The first 5000 backers to pledge $600 or more can try to reserve one of those first phones. But they’ll need to pledge the money by the afternoon of Tuesday, July 23rd. After that you’ll need to pledge $830 to get the phone.

While that’s a lot of money, top tiers smartphones tend to sell for $500 and up when you buy them unlocked and unsubsidized. And no existing top tier phone has the kind of memory or storage the Ubuntu Edge is expected to ship with. At least not yet.

Note: Given the high asking price of pledges, now seems as good a time as any to point out that crowd-funding sites like Kickstarter and Indiegogo are not stores. You’re not “pre-ordering” a phone when you pledge $600 or $830. You’re making a donation to Canonical in the hopes that your money will help them bring the thing they’re hawking to market.

The Ubuntu Edge phone doesn’t exist yet. You’re pledge helps make it a little more likely that one day it will. 

If all goes according to plan, you’ll get a phone next year as a “reward.” If Canonical reaches its fundraising goal but still failsl to bring the project to fruition, you may not get your phone on time… or at all.

Canonical could also change the specs, design, or other elements of the device before launch.

So if you want to help Canonical build a phone, by all means donate. Just make sure that you’re only doing it if you can afford to spend hundreds of dollars to support a project with the understanding that you may never get the exact item you’d hoped to bring into the world.

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10 replies on “Ubuntu Edge: Canonical wants to build a crowd-funded Linux/Android phone (needs $32 million in 31 days to do it)”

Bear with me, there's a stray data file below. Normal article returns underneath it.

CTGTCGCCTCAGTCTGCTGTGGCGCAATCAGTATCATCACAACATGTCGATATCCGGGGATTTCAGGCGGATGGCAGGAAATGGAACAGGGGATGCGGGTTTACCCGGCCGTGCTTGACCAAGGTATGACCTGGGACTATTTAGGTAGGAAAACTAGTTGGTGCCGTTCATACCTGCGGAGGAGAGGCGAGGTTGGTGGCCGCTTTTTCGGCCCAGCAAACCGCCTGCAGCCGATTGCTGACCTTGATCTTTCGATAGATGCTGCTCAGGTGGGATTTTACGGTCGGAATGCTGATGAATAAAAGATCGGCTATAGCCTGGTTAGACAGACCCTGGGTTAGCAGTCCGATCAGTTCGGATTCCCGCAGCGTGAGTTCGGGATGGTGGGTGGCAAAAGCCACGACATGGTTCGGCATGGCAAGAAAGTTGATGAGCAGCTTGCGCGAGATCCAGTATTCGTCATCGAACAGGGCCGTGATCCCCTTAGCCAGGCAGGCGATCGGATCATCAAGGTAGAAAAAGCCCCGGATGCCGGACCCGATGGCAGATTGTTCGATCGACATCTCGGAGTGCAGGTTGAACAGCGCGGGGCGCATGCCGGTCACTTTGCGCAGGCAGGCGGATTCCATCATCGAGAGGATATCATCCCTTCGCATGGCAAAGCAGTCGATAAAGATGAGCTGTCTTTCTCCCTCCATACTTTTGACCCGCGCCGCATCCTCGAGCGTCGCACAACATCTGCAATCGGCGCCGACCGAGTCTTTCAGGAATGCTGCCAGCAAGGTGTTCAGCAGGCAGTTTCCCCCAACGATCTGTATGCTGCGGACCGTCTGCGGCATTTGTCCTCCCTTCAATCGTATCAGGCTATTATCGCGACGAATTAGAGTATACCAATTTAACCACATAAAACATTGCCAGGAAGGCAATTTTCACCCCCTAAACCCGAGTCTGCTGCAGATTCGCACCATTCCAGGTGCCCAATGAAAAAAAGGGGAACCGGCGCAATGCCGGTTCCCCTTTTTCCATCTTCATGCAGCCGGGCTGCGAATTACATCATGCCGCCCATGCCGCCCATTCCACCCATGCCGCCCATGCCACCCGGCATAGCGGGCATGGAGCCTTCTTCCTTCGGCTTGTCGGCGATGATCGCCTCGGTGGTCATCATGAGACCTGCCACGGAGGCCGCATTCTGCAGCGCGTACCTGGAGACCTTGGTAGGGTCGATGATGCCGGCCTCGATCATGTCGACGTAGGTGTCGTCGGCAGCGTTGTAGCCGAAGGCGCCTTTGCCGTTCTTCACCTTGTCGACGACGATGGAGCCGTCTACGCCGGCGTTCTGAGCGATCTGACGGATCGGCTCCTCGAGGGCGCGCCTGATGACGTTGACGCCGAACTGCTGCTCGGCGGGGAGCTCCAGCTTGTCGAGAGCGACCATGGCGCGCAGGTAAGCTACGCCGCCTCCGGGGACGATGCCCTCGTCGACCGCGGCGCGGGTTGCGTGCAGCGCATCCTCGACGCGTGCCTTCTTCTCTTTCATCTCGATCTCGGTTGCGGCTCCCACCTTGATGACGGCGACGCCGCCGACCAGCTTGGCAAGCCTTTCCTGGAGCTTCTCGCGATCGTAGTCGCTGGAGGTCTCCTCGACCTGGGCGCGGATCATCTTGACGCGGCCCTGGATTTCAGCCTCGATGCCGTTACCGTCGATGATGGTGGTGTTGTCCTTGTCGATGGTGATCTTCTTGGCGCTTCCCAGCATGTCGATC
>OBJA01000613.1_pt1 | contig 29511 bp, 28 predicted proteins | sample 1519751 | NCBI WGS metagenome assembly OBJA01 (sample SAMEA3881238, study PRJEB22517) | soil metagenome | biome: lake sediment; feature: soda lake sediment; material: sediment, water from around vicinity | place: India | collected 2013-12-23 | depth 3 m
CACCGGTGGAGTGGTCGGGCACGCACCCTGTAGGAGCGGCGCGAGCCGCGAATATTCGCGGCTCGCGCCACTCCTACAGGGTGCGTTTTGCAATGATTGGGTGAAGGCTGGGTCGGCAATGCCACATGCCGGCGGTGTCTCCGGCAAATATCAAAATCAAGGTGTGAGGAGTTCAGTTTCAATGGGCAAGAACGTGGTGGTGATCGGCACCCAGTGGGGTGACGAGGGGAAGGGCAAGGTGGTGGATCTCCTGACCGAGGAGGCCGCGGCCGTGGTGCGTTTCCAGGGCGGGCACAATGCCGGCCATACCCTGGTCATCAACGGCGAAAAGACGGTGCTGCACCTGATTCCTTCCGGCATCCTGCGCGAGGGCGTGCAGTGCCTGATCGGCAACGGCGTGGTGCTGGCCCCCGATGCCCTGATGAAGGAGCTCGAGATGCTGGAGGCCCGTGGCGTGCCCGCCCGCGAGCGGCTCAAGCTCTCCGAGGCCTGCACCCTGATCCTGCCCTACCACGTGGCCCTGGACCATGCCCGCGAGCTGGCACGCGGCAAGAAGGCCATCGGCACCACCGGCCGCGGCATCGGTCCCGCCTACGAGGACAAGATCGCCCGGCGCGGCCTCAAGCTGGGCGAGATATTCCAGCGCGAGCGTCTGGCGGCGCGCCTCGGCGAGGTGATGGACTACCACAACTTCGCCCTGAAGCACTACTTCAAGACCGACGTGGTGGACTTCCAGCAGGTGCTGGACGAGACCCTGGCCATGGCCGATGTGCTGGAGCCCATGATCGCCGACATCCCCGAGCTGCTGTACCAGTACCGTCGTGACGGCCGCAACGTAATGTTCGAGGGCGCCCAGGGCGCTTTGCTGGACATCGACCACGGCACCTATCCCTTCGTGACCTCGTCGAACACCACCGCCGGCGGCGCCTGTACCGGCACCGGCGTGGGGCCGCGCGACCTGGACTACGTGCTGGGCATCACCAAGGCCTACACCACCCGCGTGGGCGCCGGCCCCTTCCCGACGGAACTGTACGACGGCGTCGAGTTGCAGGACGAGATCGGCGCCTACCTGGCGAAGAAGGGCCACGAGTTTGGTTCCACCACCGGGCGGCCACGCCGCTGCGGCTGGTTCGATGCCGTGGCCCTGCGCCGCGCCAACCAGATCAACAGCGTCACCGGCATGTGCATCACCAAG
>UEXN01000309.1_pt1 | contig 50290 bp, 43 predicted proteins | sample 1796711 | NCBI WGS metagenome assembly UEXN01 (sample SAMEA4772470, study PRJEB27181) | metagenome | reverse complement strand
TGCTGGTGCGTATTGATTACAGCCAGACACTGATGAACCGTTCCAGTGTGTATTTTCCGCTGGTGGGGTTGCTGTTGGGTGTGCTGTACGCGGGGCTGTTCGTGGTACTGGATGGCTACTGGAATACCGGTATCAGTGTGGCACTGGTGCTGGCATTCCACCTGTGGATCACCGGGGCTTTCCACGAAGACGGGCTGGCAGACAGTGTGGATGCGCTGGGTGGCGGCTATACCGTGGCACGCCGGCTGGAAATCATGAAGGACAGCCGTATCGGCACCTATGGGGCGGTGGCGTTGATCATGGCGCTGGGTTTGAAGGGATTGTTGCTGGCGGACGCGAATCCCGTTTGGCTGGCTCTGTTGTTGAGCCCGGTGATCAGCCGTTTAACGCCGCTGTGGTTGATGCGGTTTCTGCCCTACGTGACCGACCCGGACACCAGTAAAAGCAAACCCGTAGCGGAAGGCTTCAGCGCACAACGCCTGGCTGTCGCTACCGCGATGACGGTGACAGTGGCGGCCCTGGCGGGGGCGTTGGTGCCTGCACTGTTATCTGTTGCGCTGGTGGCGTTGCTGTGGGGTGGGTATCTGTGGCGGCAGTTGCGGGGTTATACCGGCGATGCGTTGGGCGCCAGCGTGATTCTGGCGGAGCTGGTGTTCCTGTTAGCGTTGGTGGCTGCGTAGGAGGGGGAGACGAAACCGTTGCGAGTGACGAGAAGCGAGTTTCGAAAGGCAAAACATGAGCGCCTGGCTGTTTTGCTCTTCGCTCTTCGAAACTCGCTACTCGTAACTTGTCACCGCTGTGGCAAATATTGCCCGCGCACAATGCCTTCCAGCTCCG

1. It does however have 128gb of storage plus you can plug it in via USB like any other Android device to access the internal storage.

  1. 4GB RAM and 128GB storage.

    Smuggling a pocket computer into the mobile phone market.

    Now we just need a wearable display of some sort 🙂

  2. If we pledge 32 million plus one cent can we get Gnome back as the official gui?

  3. If they had a Pixel Qi screen, this would be great. So, have they called Mary Lou?

  4. “But $32 million is still a lot of money to raise.”

    Mark Shuttleworth’s net worth: $500 Million

    -https://www.therichest.org/celebnetworth/celebrity-business/entrepreneurs/mark-shuttleworth-net-worth/

    Sorry, I’ll pass on this one. He has probably that in his wallet.

  5. I am optimistic about the convergence of the PC/phone–especially the notion that we might have common input/output peripherals in homes, schools, offices, and public places like airports. Here, the fundraising goal is much more ambitious and crazy than the tech, though! Imagine trying to raise 1m$USD per day! Should be an interesting month for Canonical.

  6. I guess backing this isn’t any dumber than when I bought an N900 since it ran Linux.

  7. Chrome and android sounds like a better pairing.

    Not sure I really support the concept though. Seems like unless the devices switches quickly from either mode it will be too bothersome to be worth wild. Alternatively, having both systems active at the same time would eat into resources and limit battery life.

    Sometimes a Swiss Army knife does do what you need it to do. I think the same will apply with this as well.